She has a lot of wishes for her 60th birthday. Her list includes mandatory eye screening particularly for school children and elderly people, the inclusion of eyeglasses as a PhilHealth benefit, and to reach even more provinces with the CEHP.
It is no secret that most Filipino doctors would choose to practice in private hospitals instead of public ones. While government hospitals offer services that are generally free, they are often crowded or lack facilities and equipment. But there is one public hospital that defies this stereotype.
The Tarlac Provincial Hospital Eye Center is one of the country’s most reliable. Since it opened in 2011, the Center has delivered more than 22,000 cataract operations.
Before its establishment, Dr Shelley Ann Mangahas was the only ophthalmologist working in Tarlac’s public hospital, with all other ophthalmologists and optometrists in private practice. Cataract surgeries in private hospitals would cost from P30,000 to P90,000, too expensive for many minimum wage earners.
Dr Mangahas wanted to change this and serve the people of Tarlac. With support from former Governor Victor Yap, the Linaw Tingin (Clear Vision) Programme was created. Linaw Tingin is a comprehensive eye care programme aimed at decreasing avoidable blindness in the province. The Linaw Tingin programme improved the province’s eye health system by providing state of the art ophthalmic equipment and attracting private eye specialists to attend to patients in Tarlac Eye Center (TEC) while still retaining their private practice. An additional 13 ophthalmologists and six optometrists have signed up with the Hospital since the start of the programme. Benefits from the Philhealth national health insurance programme and the availability of specialists in Tarlac Eye Center now enable the people of Tarlac to access sight-saving operations at no expense to themselves.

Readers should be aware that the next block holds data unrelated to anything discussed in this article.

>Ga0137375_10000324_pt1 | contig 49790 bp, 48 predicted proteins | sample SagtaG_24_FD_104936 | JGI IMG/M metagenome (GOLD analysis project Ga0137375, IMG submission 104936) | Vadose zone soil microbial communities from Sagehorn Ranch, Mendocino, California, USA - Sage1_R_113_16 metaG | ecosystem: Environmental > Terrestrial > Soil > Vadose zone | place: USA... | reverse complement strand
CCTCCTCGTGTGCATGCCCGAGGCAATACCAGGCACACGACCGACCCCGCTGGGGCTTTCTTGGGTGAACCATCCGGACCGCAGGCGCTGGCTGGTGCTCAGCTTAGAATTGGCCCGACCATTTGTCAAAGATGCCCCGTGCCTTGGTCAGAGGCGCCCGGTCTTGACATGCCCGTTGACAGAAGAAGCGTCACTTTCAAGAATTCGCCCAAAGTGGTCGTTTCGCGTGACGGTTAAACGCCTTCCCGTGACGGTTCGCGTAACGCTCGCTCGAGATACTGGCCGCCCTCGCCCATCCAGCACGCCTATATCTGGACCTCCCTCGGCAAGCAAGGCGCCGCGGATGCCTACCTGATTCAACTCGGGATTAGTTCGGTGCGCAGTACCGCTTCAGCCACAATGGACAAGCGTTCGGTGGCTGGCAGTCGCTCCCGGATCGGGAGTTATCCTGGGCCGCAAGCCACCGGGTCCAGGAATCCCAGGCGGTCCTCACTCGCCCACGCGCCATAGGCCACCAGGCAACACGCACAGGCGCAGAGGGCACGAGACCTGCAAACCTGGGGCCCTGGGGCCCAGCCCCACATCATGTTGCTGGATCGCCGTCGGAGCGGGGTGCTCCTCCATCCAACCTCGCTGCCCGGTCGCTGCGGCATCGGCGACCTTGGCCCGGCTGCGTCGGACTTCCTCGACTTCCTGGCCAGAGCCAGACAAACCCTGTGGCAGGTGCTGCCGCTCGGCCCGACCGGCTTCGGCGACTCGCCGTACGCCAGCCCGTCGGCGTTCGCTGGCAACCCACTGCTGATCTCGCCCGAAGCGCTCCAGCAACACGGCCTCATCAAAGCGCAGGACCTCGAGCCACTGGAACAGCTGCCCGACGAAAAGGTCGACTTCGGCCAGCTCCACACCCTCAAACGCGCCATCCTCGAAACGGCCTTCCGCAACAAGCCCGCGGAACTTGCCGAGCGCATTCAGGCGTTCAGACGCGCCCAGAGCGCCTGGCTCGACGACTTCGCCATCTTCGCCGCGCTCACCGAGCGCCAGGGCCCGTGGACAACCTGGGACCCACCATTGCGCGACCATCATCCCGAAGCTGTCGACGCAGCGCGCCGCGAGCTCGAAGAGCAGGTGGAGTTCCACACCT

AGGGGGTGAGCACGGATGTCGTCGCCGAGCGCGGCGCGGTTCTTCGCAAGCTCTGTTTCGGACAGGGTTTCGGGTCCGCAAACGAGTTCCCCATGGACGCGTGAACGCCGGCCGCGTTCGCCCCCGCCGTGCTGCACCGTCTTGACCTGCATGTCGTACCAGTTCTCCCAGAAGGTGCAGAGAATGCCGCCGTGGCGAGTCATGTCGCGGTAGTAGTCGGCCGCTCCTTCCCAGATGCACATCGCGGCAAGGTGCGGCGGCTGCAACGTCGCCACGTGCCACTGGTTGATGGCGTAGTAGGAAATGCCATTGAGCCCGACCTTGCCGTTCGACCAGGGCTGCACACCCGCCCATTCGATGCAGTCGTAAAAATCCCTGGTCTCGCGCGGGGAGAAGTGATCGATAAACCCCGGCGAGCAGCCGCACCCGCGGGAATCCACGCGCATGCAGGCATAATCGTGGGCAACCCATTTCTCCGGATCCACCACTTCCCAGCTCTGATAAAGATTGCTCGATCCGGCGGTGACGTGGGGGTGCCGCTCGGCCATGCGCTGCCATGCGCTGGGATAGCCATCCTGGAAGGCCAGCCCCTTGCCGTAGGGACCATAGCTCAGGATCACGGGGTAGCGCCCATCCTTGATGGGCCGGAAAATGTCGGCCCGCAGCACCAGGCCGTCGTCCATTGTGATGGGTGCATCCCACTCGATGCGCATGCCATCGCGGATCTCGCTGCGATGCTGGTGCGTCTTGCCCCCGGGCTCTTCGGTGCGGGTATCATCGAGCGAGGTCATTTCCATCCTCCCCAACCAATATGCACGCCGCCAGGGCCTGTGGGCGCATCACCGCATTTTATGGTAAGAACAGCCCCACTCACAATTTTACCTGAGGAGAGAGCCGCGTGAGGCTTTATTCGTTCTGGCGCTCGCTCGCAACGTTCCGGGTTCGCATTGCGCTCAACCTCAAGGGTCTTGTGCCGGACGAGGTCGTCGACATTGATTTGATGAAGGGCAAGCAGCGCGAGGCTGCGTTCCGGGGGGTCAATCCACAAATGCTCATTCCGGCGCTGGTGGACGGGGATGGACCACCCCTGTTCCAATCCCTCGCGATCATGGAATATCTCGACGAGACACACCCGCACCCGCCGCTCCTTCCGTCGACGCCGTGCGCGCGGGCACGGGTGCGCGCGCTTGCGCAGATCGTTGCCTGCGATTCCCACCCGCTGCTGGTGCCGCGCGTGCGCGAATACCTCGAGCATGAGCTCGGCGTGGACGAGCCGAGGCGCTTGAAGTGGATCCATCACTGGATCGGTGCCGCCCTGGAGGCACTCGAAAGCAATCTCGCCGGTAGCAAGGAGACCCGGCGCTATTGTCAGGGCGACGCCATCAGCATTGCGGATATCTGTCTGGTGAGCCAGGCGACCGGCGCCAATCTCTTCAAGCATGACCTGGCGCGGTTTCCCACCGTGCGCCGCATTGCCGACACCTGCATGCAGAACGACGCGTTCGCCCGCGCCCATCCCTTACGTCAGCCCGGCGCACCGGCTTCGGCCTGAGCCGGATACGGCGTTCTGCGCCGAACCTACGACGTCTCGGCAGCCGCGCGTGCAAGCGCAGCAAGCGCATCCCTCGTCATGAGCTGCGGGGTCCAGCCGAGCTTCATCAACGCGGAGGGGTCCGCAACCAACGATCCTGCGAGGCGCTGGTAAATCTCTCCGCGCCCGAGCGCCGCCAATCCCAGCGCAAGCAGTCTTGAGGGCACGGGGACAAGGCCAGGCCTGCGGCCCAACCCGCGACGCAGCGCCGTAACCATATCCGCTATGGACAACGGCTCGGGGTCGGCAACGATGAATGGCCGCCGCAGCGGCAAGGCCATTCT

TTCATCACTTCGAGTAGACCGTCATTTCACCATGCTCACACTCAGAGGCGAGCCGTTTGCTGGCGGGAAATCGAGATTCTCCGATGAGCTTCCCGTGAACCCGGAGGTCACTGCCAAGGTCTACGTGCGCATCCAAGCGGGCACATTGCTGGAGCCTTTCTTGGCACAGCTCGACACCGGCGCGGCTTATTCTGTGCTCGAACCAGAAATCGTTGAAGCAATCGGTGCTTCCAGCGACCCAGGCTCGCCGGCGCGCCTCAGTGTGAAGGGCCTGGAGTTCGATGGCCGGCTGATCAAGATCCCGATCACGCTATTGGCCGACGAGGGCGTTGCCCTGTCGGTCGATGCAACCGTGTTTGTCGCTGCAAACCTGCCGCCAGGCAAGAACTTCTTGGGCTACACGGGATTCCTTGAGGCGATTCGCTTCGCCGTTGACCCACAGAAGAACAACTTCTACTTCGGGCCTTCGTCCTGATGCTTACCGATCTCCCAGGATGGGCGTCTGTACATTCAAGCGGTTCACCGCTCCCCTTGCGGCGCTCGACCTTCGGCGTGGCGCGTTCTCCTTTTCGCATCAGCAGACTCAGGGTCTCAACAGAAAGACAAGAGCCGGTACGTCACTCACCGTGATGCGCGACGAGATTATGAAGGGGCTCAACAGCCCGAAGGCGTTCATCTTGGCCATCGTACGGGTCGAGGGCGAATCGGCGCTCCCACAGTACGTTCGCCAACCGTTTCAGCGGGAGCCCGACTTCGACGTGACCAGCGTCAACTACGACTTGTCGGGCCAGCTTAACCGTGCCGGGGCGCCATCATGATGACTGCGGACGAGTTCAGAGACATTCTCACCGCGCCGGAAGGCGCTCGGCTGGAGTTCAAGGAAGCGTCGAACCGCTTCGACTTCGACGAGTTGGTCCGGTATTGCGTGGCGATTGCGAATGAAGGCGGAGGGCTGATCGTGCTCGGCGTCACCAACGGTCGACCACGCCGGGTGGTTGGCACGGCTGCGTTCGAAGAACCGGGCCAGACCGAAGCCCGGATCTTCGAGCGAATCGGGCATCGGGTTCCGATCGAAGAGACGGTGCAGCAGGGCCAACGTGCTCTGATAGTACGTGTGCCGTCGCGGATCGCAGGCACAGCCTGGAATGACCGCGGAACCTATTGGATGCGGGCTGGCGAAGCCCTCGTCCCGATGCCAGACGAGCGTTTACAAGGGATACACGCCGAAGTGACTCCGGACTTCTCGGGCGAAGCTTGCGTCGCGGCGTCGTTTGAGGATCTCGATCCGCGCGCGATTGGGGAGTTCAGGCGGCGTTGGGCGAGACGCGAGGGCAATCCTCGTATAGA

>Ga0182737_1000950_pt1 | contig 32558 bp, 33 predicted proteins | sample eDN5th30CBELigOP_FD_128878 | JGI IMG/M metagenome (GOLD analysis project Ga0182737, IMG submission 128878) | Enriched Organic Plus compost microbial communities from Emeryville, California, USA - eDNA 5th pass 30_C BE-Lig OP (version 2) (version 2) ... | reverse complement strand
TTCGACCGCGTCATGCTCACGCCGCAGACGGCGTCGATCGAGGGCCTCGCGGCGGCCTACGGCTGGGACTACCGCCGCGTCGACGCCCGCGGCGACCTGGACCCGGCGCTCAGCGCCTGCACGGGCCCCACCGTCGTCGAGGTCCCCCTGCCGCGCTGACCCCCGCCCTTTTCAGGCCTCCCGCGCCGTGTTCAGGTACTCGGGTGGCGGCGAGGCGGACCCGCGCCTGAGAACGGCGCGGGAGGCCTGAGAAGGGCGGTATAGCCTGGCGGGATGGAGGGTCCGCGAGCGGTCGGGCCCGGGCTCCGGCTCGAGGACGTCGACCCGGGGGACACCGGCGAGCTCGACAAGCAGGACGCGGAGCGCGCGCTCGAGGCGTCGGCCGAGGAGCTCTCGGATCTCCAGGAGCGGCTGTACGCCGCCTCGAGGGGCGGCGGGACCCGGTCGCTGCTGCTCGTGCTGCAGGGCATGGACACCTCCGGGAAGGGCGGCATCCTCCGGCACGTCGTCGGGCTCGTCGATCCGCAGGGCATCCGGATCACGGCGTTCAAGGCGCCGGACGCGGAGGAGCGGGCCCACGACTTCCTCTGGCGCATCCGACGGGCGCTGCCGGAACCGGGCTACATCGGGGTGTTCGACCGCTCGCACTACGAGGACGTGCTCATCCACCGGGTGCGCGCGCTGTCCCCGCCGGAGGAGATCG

The legacy of Linaw Tingin has been recognized nationally with a Galing Pook Award in 2014 given by the Department of Interior and Local Government. Internationally, Dr. Mangahas received a distinguished service award in 2015 from the Asia Pacific Academy of Ophthalmology (APAO) for her work in Tarlac. And in 2017 in Singapore, the Linaw Tingin Programme was given an Award for Outstanding Service in Blindness Prevention by the APAO.